Department of Health

Improving childhood asthma management in Melbourne's inner west

The Improving childhood asthma management – inner west program (ICAM) aimed to deliver rapid and targeted projects to improve key aspects of the local asthma care system that would improve the health and wellbeing for children with asthma in the inner-west.

The program took an innovative and collaborative ‘system thinking’ approach, initiating meaningful and local improvements in a limited timeframe.

  • Duration: Length 3min 50 sec
  • Transcript

    A Systems Thinking Approach to Improving Childhood Asthma Management in the inner west of Melbourne “Artwork © Guy Downes”

    Victorian Department of Health

    It’s complex


    We all know that managing a chronic health condition is complex.

    Take children with asthma.

    They and their families encounter…

    …GPs and nurses

    …Pharmacists and specialists

    …Sometimes, ambulances and hospitals.


    There are forms, checklists…

    …appointments to book… and, get to!

    There’s the rest of a child’s life…

    …school, sport, friends and community - their homes and local environment

    …which can all affect a child’s asthma symptoms, or how they’re perceived or managed.

    better together


    So, when we set out to improve the management of childhood asthma in Melbourne’s inner west…

    …we discovered a lot of great, committed people - with expertise and experience - trying to do the same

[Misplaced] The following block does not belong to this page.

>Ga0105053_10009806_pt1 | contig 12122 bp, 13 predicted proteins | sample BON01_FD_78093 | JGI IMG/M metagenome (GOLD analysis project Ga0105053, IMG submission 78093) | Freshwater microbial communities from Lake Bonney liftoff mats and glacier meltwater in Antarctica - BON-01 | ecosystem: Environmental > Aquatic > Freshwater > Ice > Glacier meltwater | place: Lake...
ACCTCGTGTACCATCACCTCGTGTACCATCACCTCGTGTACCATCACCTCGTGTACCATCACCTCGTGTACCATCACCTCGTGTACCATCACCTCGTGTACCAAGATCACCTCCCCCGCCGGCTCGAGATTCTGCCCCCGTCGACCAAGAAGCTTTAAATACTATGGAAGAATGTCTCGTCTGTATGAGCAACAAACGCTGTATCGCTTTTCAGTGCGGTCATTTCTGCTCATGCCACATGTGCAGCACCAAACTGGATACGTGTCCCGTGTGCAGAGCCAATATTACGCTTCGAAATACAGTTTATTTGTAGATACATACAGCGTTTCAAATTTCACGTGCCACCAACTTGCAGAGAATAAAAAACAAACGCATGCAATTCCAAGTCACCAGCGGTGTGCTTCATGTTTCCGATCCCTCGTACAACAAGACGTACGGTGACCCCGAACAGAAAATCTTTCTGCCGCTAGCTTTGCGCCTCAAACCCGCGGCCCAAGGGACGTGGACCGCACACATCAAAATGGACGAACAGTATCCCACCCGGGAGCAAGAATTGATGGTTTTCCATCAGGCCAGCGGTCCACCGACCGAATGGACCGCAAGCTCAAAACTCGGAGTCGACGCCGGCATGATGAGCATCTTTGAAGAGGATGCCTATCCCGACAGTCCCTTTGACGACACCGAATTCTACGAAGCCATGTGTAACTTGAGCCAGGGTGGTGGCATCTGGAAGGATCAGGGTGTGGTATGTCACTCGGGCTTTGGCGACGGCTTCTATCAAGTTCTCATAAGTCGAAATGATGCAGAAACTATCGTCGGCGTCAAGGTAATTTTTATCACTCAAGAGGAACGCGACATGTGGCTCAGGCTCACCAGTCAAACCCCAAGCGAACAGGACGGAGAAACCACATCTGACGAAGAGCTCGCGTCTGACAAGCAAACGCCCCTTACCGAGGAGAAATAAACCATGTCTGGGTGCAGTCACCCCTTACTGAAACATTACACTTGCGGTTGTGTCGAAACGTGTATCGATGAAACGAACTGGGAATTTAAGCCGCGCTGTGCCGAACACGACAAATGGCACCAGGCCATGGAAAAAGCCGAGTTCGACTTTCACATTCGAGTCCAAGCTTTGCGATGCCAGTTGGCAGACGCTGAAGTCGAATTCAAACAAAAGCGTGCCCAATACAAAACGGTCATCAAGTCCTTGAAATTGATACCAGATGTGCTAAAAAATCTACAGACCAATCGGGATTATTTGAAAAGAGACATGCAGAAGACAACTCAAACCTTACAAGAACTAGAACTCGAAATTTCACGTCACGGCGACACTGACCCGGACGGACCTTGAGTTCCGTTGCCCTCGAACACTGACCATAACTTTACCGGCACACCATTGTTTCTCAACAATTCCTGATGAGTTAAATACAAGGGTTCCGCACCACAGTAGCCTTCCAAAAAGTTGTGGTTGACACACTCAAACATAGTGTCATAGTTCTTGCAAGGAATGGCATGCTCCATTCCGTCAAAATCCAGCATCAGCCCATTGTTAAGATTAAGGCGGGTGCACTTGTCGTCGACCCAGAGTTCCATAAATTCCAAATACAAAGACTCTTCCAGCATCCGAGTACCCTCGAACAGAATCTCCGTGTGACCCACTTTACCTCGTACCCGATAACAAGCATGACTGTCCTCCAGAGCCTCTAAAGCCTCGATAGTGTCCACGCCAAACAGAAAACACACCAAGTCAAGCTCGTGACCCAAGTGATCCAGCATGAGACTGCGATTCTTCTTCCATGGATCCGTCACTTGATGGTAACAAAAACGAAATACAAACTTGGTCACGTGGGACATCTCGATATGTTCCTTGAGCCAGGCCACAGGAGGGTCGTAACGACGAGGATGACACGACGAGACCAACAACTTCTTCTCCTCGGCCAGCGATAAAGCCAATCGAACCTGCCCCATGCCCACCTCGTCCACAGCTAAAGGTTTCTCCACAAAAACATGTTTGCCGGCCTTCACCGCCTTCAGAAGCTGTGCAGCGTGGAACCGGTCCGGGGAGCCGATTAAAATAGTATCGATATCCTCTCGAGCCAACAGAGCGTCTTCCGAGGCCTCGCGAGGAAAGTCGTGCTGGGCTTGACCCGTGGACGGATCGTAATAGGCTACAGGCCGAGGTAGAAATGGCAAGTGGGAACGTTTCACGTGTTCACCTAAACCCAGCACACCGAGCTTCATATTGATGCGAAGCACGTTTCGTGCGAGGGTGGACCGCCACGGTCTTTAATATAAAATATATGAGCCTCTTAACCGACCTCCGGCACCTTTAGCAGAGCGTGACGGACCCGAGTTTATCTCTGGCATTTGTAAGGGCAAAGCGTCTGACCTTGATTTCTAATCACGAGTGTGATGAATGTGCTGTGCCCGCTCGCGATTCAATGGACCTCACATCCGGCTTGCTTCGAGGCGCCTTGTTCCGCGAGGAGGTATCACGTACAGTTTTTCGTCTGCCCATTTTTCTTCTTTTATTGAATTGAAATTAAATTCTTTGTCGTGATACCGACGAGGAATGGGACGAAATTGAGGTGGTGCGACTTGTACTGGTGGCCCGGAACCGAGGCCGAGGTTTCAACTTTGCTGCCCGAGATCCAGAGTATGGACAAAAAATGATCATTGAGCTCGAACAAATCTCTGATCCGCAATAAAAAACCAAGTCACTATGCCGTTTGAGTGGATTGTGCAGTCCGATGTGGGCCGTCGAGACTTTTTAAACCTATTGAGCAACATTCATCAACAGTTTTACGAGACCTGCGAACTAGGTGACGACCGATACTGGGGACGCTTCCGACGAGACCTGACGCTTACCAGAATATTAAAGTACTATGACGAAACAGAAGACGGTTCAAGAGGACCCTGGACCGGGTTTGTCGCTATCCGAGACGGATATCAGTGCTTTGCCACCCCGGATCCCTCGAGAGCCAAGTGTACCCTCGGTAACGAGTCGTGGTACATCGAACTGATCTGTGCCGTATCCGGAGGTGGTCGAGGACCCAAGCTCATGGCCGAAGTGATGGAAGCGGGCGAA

…but, entangled in this complex system, they didn’t always know about, or understand, each other’s work…

    …and, often, things were disconnected and confusing for children with asthma and their families.

    (…Even for the services and professionals themselves!)


    We realised…

    …we didn’t need to invent new things

    …we needed to work together, to make all this work better!


    We chose… a systems thinking approach.

    You see, the asthma care system – like all complex systems - is made up of many parts. All affecting each other.

    We know how some of the parts work together

    …but usually we don’t consider all the forces at work

    …forces that could help, or hinder us, in reaching our goals.


    So we all gathered together to map this system

    …and started to see ourselves as part of a larger whole.


    We identified lots of small changes that – together - could have big impacts.

    “we” did


    And we put these changes into action.


    We’ve been working with local schools, GPs and communities - to elevate Asthma Action Plans to their rightful place…